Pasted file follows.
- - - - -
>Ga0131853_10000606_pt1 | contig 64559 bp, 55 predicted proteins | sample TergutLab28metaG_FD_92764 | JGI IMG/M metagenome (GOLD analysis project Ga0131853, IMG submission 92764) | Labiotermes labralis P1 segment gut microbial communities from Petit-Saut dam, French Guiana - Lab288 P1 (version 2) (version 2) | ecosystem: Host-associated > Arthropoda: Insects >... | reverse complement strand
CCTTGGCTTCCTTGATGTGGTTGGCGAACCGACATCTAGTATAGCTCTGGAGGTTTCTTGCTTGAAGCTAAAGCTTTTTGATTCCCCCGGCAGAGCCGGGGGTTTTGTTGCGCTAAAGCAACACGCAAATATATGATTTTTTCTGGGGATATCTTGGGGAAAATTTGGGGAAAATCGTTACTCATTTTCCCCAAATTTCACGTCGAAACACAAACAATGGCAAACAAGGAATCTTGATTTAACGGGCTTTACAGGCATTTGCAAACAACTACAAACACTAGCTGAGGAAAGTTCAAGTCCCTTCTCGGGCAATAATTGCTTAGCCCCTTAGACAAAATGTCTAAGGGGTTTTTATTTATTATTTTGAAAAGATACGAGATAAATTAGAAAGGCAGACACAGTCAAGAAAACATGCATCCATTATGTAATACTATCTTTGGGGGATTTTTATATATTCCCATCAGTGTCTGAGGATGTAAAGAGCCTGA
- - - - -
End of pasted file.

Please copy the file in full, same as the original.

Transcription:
>Ga0131853_10000606_pt1 | contig 64559 bp, 55 predicted proteins | sample TergutLab28metaG_FD_92764 | JGI IMG/M metagenome (GOLD analysis project Ga0131853, IMG submission 92764) | Labiotermes labralis P1 segment gut microbial communities from Petit-Saut dam, French Guiana - Lab288 P1 (version 2) (version 2) | ecosystem: Host-associated > Arthropoda: Insects >... | reverse complement strand
CCTTGGCTTCCTTGATGTGGTTGGCGAACCGACATCTAGTATAGCTCTGGAGGTTTCTTGCTTGAAGCTAAAGCTTTTTGATTCCCCCGGCAGAGCCGGGGGTTTTGTTGCGCTAAAGCAACACGCAAATATATGATTTTTTCTGGGGATATCTTGGGGAAAATTTGGGGAAAATCGTTACTCATTTTCCCCAAATTTCACGTCGAAACACAAACAATGGCAAACAAGGAATCTTGATTTAACGGGCTTTACAGGCATTTGCAAACAACTACAAACACTAGCTGAGGAAAGTTCAAGTCCCTTCTCGGGCAATAATTGCTTAGCCCCTTAGACAAAATGTCTAAGGGGTTTTTATTTATTATTTTGAAAAGATACGAGATAAATTAGAAAGGCAGACACAGTCAAGAAAACATGCATCCATTATGTAATACTATCTTTGGGGGATTTTTATATATTCCCATCAGTGTCTGAGGATGTAAAGAGCCTGA